- Offensive Rebound (19.4%): 0.94
- Isolation (14.5%): 0.73
- Spot-Up (11.4%): 0.87
- P&R Roll Man (9.3%): 0.86
- At Rim: 3.5 FGM / 6.8 FGA (52.0%)
- 3-9 Feet:0.8 FGM / 2.8 FGA (29.4%)
- 10-15 Feet: 0.5 FGM / 1.2 FGA (42.9%)
- 16-23 Feet: 1.3 FGM / 3.0 FGA (45.0%)
- Free Throw Rate (FTA/FGA): 0.41
Defense: Points Per 100 Possessions ON court: 108.2
Defense: Points Per 100 Possessions OFF court:109.3
Overall Defensive PPP: 0.84
- Post-Up (41.8%): 0.93
- Spot-Up (33.5%): 0.88
- Isolation (10.3%): 0.75
- P&R Roll Man: 0.75
DeMarcus Cousins has gone from inconsistent, temperamental rookie to Double-Double machine and the Kings best player in just his 2nd year in the NBA. The best part is that there is still a bunch of room for improvement. Offensively, DeMarcus has more skills and moves as a 21 year old than some players accrue during their careers, but he doesn't have a reliable go-to move perfected yet. His efficiency is still very bad for a man his size, but in context of watching him play, you know that sometimes he'll throw a ball up in the general direction of the hoop knowing that he'll get better position to actually score off of the offensive rebound. Speaking of rebounds, Cousins is a monster on both sides of the glass. His Total Rebounding % of 20.7% (meaning he grabs 20.7% of all available rebounds on the floor) is second only to LaSalle Thompson's 21.1% in 1984.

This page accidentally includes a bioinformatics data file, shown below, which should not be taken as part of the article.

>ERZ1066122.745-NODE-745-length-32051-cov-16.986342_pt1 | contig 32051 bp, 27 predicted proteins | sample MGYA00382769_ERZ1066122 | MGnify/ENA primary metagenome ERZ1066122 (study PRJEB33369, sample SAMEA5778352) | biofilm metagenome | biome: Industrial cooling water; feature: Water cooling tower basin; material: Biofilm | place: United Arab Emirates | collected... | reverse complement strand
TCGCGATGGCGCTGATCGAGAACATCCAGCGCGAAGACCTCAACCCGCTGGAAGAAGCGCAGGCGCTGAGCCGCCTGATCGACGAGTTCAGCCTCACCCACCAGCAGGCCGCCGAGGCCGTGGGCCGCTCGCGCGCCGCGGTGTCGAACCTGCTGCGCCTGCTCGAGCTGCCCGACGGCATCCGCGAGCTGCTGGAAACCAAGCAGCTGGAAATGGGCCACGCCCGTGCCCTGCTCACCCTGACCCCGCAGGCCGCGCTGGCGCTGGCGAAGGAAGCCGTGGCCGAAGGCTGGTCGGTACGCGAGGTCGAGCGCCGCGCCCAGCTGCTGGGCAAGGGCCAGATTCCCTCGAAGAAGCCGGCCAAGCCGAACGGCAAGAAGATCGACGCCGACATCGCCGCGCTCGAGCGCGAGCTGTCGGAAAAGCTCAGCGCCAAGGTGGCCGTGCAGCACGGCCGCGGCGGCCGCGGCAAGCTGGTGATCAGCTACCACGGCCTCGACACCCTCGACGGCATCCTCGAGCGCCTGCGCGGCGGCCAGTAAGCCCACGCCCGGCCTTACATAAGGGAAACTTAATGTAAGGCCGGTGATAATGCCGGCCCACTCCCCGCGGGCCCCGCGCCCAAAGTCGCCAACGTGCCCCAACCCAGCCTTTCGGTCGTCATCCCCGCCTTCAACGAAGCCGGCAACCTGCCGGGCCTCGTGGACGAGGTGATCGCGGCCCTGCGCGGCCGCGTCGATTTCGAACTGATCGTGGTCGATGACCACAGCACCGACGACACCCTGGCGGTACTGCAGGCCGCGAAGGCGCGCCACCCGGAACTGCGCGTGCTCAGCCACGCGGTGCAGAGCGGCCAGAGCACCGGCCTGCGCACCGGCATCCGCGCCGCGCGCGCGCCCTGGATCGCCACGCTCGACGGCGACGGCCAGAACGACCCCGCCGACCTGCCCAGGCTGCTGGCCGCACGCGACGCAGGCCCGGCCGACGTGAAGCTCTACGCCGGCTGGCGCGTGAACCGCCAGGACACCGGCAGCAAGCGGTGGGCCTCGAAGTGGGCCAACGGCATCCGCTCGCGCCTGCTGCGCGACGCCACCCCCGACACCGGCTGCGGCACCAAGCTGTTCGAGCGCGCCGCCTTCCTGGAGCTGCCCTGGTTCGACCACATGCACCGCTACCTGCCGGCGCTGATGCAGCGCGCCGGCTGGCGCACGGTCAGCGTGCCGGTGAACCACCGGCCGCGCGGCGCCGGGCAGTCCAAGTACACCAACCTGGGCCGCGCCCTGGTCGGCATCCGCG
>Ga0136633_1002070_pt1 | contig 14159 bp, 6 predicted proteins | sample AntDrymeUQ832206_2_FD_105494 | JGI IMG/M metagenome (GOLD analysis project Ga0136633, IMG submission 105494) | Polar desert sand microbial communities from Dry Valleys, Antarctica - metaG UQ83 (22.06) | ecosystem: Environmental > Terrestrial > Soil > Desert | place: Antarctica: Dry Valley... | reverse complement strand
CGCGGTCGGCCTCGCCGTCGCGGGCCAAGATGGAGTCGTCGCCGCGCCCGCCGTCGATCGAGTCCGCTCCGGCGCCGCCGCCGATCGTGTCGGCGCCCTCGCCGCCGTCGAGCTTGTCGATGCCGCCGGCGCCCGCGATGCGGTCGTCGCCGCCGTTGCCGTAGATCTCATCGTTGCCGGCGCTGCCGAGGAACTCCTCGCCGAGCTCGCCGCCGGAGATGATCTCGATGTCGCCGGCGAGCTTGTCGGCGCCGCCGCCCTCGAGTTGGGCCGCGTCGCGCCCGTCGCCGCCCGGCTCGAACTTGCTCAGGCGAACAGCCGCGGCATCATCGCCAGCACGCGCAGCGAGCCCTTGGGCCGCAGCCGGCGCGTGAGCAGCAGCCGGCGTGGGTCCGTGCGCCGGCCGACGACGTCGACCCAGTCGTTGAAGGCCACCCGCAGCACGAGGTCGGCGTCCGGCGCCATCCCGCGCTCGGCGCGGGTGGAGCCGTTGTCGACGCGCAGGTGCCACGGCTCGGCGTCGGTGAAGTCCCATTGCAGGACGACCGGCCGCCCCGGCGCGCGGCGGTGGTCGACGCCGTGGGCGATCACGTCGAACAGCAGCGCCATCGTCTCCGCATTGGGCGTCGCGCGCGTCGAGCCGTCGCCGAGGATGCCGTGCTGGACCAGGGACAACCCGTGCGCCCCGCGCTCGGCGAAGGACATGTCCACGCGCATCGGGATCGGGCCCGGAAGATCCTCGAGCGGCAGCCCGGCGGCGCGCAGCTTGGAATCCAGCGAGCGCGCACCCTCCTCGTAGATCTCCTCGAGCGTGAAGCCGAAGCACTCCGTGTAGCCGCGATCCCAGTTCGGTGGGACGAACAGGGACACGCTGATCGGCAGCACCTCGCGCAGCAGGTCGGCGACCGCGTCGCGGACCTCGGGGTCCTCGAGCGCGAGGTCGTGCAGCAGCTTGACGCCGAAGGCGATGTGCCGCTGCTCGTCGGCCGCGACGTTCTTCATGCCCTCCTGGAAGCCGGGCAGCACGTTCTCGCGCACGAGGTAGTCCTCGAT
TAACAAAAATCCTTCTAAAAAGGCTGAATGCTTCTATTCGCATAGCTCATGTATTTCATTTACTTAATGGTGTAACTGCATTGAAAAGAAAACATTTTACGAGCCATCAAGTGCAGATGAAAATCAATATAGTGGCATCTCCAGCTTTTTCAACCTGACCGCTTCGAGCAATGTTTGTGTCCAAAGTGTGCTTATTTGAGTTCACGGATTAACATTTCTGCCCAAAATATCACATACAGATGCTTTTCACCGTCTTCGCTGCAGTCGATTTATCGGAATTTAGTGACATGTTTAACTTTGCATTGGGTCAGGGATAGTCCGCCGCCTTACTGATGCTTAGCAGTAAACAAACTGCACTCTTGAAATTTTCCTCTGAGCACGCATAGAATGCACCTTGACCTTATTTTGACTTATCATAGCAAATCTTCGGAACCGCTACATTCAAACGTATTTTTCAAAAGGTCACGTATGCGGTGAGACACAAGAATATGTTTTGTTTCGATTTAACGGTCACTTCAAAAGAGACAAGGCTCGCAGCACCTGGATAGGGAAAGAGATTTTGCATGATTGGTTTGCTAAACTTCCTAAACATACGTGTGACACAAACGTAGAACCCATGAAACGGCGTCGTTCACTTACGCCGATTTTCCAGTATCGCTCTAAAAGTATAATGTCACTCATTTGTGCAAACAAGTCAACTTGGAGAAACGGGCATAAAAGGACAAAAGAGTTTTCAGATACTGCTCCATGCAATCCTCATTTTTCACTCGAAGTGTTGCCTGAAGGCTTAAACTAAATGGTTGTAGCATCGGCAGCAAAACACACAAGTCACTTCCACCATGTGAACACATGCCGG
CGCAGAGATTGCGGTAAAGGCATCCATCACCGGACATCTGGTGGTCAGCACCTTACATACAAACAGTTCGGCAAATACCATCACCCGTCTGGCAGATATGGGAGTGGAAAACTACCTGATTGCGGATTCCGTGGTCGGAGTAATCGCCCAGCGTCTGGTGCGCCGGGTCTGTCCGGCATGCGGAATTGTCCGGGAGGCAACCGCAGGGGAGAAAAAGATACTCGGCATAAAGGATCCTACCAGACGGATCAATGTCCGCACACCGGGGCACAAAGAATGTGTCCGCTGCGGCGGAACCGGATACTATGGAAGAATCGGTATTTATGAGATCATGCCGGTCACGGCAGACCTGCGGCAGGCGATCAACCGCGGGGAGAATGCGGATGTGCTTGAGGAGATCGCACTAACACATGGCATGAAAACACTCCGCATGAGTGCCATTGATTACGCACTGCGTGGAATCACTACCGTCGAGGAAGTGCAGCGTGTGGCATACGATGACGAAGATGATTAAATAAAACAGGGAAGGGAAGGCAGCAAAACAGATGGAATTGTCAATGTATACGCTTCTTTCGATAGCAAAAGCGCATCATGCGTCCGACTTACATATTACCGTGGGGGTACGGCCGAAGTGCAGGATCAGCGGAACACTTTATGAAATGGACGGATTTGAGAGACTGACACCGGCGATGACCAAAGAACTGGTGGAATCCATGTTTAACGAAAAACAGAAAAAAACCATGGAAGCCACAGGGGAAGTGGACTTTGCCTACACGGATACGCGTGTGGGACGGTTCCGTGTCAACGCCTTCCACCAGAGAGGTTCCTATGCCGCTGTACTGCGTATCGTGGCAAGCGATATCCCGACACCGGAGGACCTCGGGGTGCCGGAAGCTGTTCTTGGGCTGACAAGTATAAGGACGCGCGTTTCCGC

DeMarcus also stands out as a big man for his mid-range game, where he's been by far the Kings most consistent and reliable shooter. Last month after 10 or so games, DeMarcus was shooting 47% from 16-23 feet and I said that that would probably fall off. It did, but not by much, falling just 2% to 45%, still a ridiculous number for a big man.
Defensively, DeMarcus has fallen a bit statistically from when we last took a look at him, but he's still very competent on this end of the floor. He's no star by any means, but he has a good foundation to build on. He'll likely never be an elite shotblocker, but he makes up for it by being amazing at taking charges, arguably the most effective defensive move in the NBA, since it guarantees possession while giving a foul to the opposing player. DeMarcus currently leads the entire NBA in charges drawn.
DeMarcus has also improved in other areas from his rookie year. His turnovers are down, and his fouls have started to dip as well, although he gets at least two or three unnecessary fouls each game from him trying to force the issue defensively. Those are mistakes he can grow out of. He's also noticeably restrained himself from blowing his top when he gets upset, and hasn't argued with the officials nearly as much.